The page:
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Photo credit: Chris Graythen - Getty Images

Photo credit: Chris Graythen – Getty Images

It was as if Eddie Gossage took every last promotional idea he had ever packed away over his 24-year tenure as Texas Motor Speedway track president, loaded a full chamber into those signature No Limit victory lane pistols and shot them from his luxury suite, before setting sail into retirement.

And this was only pre-race for the 2021 NASCAR All-Star Race.

NASCAR contributed something to the three-ring circus too, an even more reduced horsepower competition package that took engines already capable of producing 950 HP, since throttled to 550 on intermediate-length tracks, and choked them down even more to 510 for the annual summer exhibition.

Since the giant spoiler affixed to the back of the cars doesn’t exactly inspire passing on tracks like Texas Motor Speedway, or especially Texas Motor Speedway, Jeff Gordon introduced a solution for one night only — a format featuring constant inverts and random draws.

And as has been the case for the better part of a full year, it doesn’t matter what you throw at Kyle Larson, because he’s going to figure it out and win with it. For the second time in three years, and across two different tracks, Larson won the All-Star Race.

It’s his third consecutive Cup Series win, even if this one doesn’t technically count in the standings, and his fourth overall. It continues a historic run of success that has seen ‘Yung Money’ win in everything from Cup Cars to Sprint Cars, Midgets and Dirt Late Models.

His Cup victories include the Coca-Cola 600 and the All-Star Race, those two races alone almost netting him 1.5 million dollars, although the exact figures aren’t public anymore.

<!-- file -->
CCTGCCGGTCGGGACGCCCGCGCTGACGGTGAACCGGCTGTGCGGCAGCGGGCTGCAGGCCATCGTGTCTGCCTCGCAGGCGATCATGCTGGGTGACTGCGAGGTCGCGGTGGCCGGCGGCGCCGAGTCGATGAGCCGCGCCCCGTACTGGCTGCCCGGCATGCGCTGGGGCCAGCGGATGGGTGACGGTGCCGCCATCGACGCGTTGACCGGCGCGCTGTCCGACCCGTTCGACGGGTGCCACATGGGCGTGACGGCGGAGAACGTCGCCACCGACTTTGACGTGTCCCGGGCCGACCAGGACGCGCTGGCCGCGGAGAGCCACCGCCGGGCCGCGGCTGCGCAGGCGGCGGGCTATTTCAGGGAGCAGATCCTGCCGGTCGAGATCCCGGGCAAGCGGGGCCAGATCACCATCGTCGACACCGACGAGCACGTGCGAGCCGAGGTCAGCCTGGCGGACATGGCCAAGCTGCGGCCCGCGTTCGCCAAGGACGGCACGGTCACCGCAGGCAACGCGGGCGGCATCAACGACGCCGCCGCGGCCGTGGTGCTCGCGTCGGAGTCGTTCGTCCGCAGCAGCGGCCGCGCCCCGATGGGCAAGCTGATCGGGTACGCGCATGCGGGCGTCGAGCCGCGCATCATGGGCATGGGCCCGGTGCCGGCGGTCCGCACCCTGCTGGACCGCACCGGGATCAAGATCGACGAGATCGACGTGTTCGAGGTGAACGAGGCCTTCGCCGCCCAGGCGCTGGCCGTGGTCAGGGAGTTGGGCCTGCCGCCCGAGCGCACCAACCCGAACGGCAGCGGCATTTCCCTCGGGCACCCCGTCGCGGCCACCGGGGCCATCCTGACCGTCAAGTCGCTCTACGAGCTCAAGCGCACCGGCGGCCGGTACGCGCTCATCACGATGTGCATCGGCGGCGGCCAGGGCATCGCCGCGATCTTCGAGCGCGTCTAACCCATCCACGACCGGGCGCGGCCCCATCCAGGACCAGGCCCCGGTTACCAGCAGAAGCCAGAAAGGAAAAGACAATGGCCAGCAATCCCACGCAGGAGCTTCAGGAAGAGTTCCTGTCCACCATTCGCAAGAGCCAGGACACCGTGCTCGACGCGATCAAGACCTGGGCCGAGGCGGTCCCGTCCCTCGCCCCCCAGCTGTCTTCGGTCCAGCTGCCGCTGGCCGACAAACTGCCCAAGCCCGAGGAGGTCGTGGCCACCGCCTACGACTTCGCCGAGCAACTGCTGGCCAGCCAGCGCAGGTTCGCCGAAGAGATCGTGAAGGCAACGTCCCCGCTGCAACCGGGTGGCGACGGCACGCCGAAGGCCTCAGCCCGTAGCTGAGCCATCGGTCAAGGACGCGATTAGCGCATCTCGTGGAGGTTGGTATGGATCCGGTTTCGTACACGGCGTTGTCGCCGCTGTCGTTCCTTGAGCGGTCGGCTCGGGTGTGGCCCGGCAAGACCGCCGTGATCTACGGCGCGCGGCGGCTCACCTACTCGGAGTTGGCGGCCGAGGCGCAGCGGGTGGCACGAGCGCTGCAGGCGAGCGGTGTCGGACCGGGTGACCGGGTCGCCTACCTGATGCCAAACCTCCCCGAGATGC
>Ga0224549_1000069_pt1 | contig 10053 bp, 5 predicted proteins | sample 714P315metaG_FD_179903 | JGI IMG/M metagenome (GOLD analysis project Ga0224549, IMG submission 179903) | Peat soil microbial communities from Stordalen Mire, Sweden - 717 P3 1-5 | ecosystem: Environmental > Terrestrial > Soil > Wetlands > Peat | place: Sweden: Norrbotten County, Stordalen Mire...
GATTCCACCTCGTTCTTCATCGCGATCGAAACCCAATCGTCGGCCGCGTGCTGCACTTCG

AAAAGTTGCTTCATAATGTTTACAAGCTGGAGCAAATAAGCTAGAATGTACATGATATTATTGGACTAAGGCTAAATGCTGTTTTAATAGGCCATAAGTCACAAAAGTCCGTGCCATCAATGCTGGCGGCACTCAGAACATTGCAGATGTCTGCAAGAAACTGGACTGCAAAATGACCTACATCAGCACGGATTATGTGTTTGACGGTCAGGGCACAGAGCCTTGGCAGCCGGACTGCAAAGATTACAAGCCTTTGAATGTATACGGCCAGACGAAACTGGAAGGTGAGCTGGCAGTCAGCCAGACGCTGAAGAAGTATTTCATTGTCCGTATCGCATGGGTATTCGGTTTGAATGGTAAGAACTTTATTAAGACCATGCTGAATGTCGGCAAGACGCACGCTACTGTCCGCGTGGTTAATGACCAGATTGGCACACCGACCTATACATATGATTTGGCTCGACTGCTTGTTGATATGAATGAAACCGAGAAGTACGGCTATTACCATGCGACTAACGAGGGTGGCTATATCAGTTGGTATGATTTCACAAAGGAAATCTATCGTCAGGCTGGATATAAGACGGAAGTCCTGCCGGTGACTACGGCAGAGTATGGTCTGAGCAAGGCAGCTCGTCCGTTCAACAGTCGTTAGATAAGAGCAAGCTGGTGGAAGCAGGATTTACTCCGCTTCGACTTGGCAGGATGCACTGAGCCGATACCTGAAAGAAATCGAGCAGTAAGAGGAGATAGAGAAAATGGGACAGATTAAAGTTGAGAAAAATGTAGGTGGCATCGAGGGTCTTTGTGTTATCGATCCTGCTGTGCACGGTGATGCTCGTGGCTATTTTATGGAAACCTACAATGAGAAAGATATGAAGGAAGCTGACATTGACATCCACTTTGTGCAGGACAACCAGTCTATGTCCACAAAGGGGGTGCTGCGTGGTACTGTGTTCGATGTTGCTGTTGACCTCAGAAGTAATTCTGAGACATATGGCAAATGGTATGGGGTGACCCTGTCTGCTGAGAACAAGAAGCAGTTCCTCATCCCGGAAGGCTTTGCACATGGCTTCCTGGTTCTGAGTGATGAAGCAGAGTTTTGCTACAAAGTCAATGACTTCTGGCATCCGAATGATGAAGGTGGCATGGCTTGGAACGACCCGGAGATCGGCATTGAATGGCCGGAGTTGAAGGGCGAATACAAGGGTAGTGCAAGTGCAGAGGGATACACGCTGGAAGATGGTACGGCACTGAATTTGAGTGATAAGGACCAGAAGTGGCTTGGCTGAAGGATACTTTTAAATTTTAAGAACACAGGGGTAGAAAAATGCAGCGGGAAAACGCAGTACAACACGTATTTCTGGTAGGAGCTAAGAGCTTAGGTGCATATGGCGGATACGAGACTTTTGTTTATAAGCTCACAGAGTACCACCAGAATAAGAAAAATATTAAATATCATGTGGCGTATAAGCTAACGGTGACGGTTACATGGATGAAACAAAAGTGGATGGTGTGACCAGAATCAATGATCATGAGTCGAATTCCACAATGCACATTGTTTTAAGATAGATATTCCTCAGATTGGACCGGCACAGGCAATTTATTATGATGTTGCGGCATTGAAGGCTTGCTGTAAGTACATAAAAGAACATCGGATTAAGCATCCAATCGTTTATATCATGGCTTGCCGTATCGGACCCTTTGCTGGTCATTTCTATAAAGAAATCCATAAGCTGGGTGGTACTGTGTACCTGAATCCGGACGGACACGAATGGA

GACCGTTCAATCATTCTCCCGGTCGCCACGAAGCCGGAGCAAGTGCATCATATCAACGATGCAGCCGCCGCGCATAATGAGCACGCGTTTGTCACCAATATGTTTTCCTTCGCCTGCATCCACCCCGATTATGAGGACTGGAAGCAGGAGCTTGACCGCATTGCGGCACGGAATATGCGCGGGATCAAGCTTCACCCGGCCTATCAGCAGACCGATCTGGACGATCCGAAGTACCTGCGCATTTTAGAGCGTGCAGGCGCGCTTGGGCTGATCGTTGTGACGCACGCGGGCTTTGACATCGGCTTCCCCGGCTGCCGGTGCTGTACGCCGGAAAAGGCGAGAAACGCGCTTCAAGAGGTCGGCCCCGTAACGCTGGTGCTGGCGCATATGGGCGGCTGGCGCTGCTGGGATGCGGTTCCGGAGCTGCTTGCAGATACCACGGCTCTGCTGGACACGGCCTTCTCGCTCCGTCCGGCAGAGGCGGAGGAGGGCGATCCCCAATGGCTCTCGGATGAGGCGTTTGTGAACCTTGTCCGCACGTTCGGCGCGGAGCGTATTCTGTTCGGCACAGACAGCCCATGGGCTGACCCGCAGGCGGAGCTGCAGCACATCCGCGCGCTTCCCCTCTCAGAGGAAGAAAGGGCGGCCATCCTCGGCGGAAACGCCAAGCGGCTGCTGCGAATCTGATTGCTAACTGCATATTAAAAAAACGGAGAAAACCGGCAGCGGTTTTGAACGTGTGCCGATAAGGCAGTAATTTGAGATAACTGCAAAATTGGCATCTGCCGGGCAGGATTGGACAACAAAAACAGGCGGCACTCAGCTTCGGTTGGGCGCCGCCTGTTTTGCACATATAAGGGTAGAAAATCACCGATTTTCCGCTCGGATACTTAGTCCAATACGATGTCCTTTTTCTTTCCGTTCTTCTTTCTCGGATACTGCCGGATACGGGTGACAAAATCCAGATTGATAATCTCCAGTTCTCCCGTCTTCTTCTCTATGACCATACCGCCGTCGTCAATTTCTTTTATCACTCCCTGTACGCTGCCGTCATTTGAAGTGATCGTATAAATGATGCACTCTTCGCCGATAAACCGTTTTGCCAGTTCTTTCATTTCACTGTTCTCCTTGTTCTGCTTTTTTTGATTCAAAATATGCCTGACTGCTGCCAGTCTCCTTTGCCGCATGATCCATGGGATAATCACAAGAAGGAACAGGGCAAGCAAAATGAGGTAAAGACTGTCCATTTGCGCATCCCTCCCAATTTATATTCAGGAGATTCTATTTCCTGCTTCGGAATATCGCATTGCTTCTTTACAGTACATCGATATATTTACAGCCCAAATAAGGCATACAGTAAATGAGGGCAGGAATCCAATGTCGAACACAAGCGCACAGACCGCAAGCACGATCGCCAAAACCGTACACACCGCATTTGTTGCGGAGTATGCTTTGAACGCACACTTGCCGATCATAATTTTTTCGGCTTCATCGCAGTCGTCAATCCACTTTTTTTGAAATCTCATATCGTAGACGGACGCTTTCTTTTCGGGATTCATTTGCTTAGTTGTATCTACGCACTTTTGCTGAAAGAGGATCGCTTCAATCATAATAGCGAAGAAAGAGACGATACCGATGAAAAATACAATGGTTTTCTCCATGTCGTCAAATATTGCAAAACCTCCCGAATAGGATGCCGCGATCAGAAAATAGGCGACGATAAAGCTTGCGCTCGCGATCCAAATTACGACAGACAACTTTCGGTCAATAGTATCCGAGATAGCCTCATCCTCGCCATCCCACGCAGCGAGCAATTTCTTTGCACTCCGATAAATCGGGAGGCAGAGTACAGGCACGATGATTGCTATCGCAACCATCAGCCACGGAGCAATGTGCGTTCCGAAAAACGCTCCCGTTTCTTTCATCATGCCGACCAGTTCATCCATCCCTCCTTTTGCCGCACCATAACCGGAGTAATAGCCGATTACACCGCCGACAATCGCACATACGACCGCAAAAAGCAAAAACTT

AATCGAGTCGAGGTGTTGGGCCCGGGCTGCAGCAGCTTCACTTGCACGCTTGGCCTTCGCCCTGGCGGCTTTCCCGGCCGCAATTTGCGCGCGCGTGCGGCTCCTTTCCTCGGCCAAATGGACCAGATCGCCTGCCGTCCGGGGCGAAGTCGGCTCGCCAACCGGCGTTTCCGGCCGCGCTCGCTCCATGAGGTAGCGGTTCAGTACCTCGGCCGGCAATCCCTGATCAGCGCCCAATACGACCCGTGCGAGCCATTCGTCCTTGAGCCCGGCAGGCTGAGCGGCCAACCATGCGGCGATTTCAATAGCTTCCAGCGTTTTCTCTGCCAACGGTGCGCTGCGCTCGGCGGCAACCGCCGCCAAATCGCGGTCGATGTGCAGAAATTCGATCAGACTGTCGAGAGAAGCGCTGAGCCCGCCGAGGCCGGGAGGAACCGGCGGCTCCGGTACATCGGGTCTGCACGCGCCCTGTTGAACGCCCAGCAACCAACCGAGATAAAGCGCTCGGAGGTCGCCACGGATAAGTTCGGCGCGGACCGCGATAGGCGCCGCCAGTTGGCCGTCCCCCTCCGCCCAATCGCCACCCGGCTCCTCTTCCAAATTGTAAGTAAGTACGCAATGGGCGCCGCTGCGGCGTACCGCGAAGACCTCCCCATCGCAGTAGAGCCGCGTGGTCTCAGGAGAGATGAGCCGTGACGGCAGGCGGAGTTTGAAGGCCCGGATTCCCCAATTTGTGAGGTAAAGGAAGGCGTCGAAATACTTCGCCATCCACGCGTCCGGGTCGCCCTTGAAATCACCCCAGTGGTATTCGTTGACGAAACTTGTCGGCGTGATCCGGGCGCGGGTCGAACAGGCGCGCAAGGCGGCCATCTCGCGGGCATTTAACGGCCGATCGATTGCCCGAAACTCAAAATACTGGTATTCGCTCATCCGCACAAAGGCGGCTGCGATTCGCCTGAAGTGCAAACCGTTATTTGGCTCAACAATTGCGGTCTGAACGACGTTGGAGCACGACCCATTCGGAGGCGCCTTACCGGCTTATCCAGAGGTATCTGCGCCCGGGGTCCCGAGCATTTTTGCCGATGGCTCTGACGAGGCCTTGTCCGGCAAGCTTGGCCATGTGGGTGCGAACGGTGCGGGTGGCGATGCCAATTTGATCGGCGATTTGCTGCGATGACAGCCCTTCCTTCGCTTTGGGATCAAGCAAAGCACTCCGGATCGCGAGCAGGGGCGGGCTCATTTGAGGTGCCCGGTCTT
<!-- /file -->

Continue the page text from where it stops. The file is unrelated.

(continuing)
When considering his consecutive wins in the Chili Bowl Midget Nationals or 46 wins in 97 appearances on dirt last season, Larson has clearly become the marquee attraction in the NASCAR circus, and is a definition big race player.

In fact, that’s actually the original definition of the outlaws — a group of racers who enter the biggest events with the biggest purses.

“I think it’s a credit to all the race teams that I get to race for,” Larson said. “I’m in some of the best equipment, and any time I sit in a race car, I’m in some of the best if not the best equipment out there.

“I believe Paul Silva is the best sprint car mechanic. Kevin Rumley, who I got to spend all week with at Eldora, he is a genius. His cars are always good, too, and then obviously my (Cup Series) team is unbelievable.

“Just very fortunate to be in these cars. I’ve worked really hard to put myself in the best equipment. But yeah, it’s definitely enjoyable for sure.”

But there was actually several moments Larson didn’t feel it was a realistic outcome on Sunday night.

He started on the pole, the result of a random draw, but just didn’t think his car would be capable of the requisite passes once he was inverted into the back of the field, but he kept moving forward. He was plowing tight the deeper into traffic he restarted. The starting lineup for the penultimate stage was determined by best average finish throughout the four previous stages and that was good for second.